“Impact of COVID-19 on talent ecosystems around the World and how it will affect the Executive Search Industry” was the topic of INAC’s last webinar.
David Fairhurst, Founder of the global people-focussed consultancy OrgShakers and previously EVP Global Chief People Officer at McDonald’s, was the host and shared with the network his perspectives on People strategy, the impact of COVID-19, and the future workplace.
He started by referencing an interview he gave to the Financial Times in March 2014 that included a bold prediction which, at the time, seemed counterintuitive. David forecast that demographic change would see developed global economies facing crippling labour shortages over the next decade, which ended up being so. Countries around the world have, one-by-one, tipped over the edge of this ‘workforce cliff’.
In response, organisations began hiring from a much wider pool of talent, including groups which had previously been marginalized such as youth, older workers, people with disabilities, and migrants. This resulted in investment in the progressive employment practices and inclusive workplaces required to support individuals from these diverse groups.
With the spread of the COVID-19 pandemic, workforce and workspaces automatically had to change in order to thrive in these uncertain times. Organisations that maintain their investment in talent – and specifically in inclusive workplaces – will gain a significant competitive advantage when the economy bounces back: a diversity dividend. Those that withdraw their investment risk falling into a disastrous talent trap they will struggle to escape from.
David explained that the reason for this can be summarised in one word: Trust. Individuals supported by progressive employment practices and inclusive workplaces are amongst the most vulnerable people in our communities. David also added that investment in people practices doesn’t always mean money – it can be about focus and where you put your effort. And when a cash investment is required, reinforcing inclusion should be part of the anticipated return on that investment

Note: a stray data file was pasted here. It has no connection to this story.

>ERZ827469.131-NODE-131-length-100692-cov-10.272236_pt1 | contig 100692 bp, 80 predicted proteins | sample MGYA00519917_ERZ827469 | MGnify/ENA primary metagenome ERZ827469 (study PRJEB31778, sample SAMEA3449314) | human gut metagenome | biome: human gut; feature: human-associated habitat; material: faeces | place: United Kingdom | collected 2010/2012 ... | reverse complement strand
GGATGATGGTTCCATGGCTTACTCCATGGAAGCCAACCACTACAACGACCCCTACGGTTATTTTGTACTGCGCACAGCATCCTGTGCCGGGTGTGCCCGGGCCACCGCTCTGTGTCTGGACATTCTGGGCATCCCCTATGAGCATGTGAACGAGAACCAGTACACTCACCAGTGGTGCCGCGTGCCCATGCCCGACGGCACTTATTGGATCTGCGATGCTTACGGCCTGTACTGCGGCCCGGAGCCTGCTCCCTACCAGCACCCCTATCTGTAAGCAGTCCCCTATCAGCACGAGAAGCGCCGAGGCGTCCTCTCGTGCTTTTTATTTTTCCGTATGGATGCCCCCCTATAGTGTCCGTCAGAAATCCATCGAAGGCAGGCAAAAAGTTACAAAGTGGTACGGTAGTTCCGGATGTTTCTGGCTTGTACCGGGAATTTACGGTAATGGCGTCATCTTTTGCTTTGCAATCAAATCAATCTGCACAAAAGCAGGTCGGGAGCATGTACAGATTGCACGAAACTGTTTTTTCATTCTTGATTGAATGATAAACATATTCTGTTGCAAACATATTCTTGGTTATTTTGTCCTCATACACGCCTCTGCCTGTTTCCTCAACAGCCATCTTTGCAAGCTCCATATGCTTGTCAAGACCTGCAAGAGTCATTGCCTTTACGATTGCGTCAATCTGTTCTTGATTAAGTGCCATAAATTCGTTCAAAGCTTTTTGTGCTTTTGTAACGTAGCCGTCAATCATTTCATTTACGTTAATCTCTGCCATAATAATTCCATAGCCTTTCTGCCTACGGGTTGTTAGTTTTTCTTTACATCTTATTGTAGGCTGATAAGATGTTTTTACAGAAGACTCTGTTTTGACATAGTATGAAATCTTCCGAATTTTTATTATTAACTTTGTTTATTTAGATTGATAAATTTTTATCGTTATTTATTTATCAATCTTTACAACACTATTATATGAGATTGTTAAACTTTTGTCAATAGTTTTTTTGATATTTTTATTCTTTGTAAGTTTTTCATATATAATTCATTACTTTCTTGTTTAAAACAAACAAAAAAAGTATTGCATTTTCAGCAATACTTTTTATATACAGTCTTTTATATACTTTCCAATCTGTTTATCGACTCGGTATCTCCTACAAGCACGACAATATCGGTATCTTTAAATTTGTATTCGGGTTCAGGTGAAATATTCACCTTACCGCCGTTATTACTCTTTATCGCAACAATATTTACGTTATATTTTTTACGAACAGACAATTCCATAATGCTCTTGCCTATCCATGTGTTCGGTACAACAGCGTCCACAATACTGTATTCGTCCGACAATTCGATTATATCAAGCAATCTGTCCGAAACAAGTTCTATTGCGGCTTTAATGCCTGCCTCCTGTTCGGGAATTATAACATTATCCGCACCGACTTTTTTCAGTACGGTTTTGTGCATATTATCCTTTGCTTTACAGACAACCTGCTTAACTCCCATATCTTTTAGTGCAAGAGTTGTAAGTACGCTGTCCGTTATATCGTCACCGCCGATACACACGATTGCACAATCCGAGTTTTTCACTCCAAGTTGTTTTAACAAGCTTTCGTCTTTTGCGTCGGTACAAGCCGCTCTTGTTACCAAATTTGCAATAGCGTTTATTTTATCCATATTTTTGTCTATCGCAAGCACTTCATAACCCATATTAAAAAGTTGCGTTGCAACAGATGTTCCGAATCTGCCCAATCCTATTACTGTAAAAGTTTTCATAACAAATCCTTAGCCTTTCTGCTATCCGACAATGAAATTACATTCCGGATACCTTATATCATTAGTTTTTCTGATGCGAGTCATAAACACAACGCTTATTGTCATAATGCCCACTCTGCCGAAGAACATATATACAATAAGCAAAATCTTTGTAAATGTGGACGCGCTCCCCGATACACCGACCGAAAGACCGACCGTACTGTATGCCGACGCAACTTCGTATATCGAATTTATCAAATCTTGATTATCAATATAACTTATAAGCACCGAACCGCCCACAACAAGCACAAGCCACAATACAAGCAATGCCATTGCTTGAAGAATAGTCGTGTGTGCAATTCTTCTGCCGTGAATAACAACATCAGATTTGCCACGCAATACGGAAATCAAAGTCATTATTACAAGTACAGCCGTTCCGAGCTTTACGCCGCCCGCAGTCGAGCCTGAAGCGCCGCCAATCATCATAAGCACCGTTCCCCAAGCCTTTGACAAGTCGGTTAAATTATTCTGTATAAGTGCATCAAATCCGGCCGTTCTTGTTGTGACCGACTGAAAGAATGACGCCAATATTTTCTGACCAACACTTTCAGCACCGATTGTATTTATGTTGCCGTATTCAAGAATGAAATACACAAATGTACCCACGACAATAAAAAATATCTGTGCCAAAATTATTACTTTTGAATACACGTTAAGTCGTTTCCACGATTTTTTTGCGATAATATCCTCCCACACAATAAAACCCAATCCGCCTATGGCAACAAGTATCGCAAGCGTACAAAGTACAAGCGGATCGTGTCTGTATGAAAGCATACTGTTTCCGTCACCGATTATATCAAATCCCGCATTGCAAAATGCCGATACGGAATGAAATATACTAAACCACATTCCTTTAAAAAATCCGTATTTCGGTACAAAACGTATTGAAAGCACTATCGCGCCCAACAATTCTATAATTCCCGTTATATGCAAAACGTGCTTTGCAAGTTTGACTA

The faster the recovery, the faster the challenges of the ‘workforce cliff’ will return – and it’s those organisations which have secured a diversity dividend that will be able to secure the talent they need to drive future growth.
Over the past 6 years, progressive organisations have really started to evolve their thinking around people not just in marginalized talent pools but also in many other people practices.
David shared a number of these trend:
David also spoke about the process that affects employee engagement more than any other – Performance Management, which he believes has never really worked either for the employer or the employee, pointing out “you can’t manage a human’s performance, you can only motivate it.” Helping organisations think through this will be one of the key areas OrgShakers will focus on.
There is no doubt that COVID-19 has changed the World, every little aspect of it, workforce included. It is when people are at their most vulnerable, that they are the most open to being helped or hurt. Research shows that vulnerable times can have a huge impact when it comes to building or destroying loyalty and engagement.
According to David: “if returning employees feel that they are treated fairly and with concern, the organisation can powerfully reinforce loyalty and engagement. However, if employees feel they are treated unfairly or that the organisation does not care about them, they will typically experience intense negative reactions, and feel strong motivations to ‘get even’ with the organisation”.
That is why companies and organisations should have a suitable “returnment” strategy in place. As so, OrgShakers have created a four-stage model to achieve this:
David believes that this is important time for organisations to focus on talent and, with people likely to be taking stock of their careers, that there will be a flight to education and retraining, and that the turnover of hi-potential talent will become an increasing risk.
Focus on the wellbeing of the employee is definitely critical and we will most likely see smart organisations appointing Chief Wellbeing Officers. Another area pointed out by David has do to with Emotional Intelligence, which is the primary driver of achieving a supportive culture – and a supportive culture is what’s needed to deliver the required focus on employee wellbeing.
In conclusion, now more than ever, it is time for organisations to turn their attentions to their employees and to focus on People Strategy.
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